She’s self-possessed and shy, but man, she’s a force.

I wasn’t sure what I was going to get when I picked up this book. I wasn’t expecting the poetry, which is nice, or the blatant honesty. Anderson doesn’t hold back. Not one bit. She tells it like she saw it and she’s seen a lot.

Pamela Anderson gets dismissed because of being a body or being Mrs. Tommy Lee, but there’s a lot more to her. She’s a staunch advocate for animals, she’s against animal cruelty (I will warn there is a story about kittens that will break anyone who has an affection for animals.), and she’s accomplished. She knows what she wants and she’s not afraid to get it. But she’s also fragile. She’s been through a lot. Being that ‘body’ she’s had to deal with invasiveness and people thinking she owes them. I liked her candor and ability to laugh at herself while being serious.

There aren’t many big revelations in this book, but it’s a solid memoir and worth the read.

If you’re looking for a Hollywood memoir full of heart and passion, then this might be the book for you. Check it out!

Frankie Manning: Ambassador of Lindy Hop by Frankie Manning and Cynthia Millman

Frankie Manning: Ambassador of Lindy Hop by Frankie Manning and Cynthia Millman
Publisher: Temple University Press
Genre: Historical, Contemporary, Non-Fiction, Biography, Memoir
Rating: 4 stars
Reviewed by Nymphaea

In the early days of swing dancing, Frankie Manning stood out for his moves and innovative routines; he introduced the ‘air step’ in the Lindy Hop, a dance that took the U.S. and then the world by storm. In this fascinating autobiography, choreographer and Tony Award winner (Black and Blue) Manning recalls how his first years of dancing as a teenager at Harlem’s Savoy Ballroom led to his becoming chief choreographer and a lead dancer for ‘Whitey’s Lindy Hoppers,’ a group that appeared on Broadway, in Hollywood musicals and on stages around the globe. Manning brings the Swing Era vividly back to life with his recollections of the crowded ballrooms and of Lindy Hoppers trying to outdo each other in spectacular performances.

Frankie Manning might not have been a total pioneer in the world of dance, but he’s right up there with the greats.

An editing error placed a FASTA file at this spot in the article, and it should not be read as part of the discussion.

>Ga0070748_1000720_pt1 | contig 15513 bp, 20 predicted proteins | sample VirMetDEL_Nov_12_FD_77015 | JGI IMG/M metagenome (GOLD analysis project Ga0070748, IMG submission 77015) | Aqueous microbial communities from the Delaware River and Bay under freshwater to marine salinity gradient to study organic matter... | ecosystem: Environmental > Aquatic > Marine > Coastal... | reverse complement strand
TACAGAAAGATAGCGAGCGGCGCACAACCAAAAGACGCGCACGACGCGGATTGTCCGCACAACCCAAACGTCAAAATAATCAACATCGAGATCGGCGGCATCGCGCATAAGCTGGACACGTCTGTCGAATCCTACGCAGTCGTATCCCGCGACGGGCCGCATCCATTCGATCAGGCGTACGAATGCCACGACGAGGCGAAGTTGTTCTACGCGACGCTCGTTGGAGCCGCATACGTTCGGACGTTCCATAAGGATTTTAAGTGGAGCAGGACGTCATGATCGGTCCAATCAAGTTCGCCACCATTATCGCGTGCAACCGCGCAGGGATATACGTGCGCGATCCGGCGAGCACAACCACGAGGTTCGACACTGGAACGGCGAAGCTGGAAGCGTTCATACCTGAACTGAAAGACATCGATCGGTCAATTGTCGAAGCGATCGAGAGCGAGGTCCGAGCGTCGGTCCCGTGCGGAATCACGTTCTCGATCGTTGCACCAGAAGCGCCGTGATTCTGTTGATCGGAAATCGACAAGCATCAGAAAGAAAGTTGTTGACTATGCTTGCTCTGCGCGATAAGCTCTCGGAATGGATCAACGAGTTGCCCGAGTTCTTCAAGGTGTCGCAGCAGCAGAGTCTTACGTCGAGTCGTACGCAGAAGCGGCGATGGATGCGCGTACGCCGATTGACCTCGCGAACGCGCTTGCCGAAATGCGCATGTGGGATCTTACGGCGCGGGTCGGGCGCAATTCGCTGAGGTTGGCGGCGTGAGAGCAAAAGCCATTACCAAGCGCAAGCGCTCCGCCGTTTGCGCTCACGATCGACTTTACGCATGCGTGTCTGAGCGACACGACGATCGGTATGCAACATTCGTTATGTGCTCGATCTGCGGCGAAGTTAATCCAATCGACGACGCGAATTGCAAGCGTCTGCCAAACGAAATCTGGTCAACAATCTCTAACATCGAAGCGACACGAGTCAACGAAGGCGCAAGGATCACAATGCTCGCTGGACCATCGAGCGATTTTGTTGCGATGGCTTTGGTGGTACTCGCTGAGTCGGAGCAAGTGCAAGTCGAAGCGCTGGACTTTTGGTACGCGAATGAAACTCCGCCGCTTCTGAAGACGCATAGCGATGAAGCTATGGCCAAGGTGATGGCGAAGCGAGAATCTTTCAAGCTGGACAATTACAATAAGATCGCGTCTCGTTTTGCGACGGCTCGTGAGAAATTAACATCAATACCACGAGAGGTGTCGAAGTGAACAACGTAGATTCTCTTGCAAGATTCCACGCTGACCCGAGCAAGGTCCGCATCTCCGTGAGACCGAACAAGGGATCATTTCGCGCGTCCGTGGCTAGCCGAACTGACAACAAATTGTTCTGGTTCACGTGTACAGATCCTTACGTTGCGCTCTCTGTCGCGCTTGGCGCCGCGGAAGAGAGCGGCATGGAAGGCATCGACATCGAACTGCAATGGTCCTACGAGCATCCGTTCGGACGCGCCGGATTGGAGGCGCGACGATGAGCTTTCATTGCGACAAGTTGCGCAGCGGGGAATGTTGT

Now you might be wondering why I’d say he’s not a total pioneer. You might wonder who Frankie Manning is. Valid questions. Unless you’ve done any studying of jazz dance, you might not know this dancer, but you should.

Frankie Manning came of age in the swing era. He talks about going from ballroom to ballroom, club to club, learning how to dance. I liked this book because there are parts where he discusses dance and how he got as skilled at swing dancing, but also his simple love of dance. He’s done other things, but he sincerely loves dance, and it shows. I also liked that the book had other sections that discussed what the various dances were/are and how they evolved. That was so neat because I had no idea what some of them even looked like. Now I know.

Manning isn’t a perfect guy, but he loves dance and that shines through every page of the book. He not only talks about the heady swing days, but also his life after and how he came to teach.

It’s a fascinating look at swing dancing, the Lindy Hoppers and more. Grab a copy today!

Coming Up For Air by Tom Daley

Coming Up For Air by Tom Daley
Publisher: Hanover Square Press
Genre: Non-Fiction, Contemporary, Memoir
Rating: 5 Stars
Reviewed by Nymphaea

A deeply personal and inspiring memoir from the celebrated Olympic gold medal diver and LGBTQ+ advocate

Tom Daley is one of the most beloved athletes of our time, having competed as a diver in four Olympics, garnering medals and finally, in 2021 in Tokyo, winning gold. But few people know the realities of his life beyond the pool—his struggles, his secret triumphs and the mindset he needed to cultivate to become a champion.

In this deeply personal book, Tom explores the experiences that have shaped him and the qualities that brought him success and joy—from the resilience he developed competing at a world-class level, to the courage he discovered while reclaiming the narrative around his sexuality, to the perspective that family life has brought him.

Inspiring, candid and compulsively readable, Coming Up for Air offers an intimate window into the life and mindset of an athlete and advocate who has left an indelible imprint on sports.

A diver, a career and a long journey.

Tom Daley is well known for his time in the pool. He’s a professional diver and he’s competed at the highest levels. If you watched him in London in 2012, then there was some fantastic diving. This book is about that, but it’s also about him as a person. This isn’t a run-of-the-mill autobiography. It’s almost like a conversation with friends and a self-therapy session. The writing flows well, again like a conversation among friends, and kept me engaged throughout.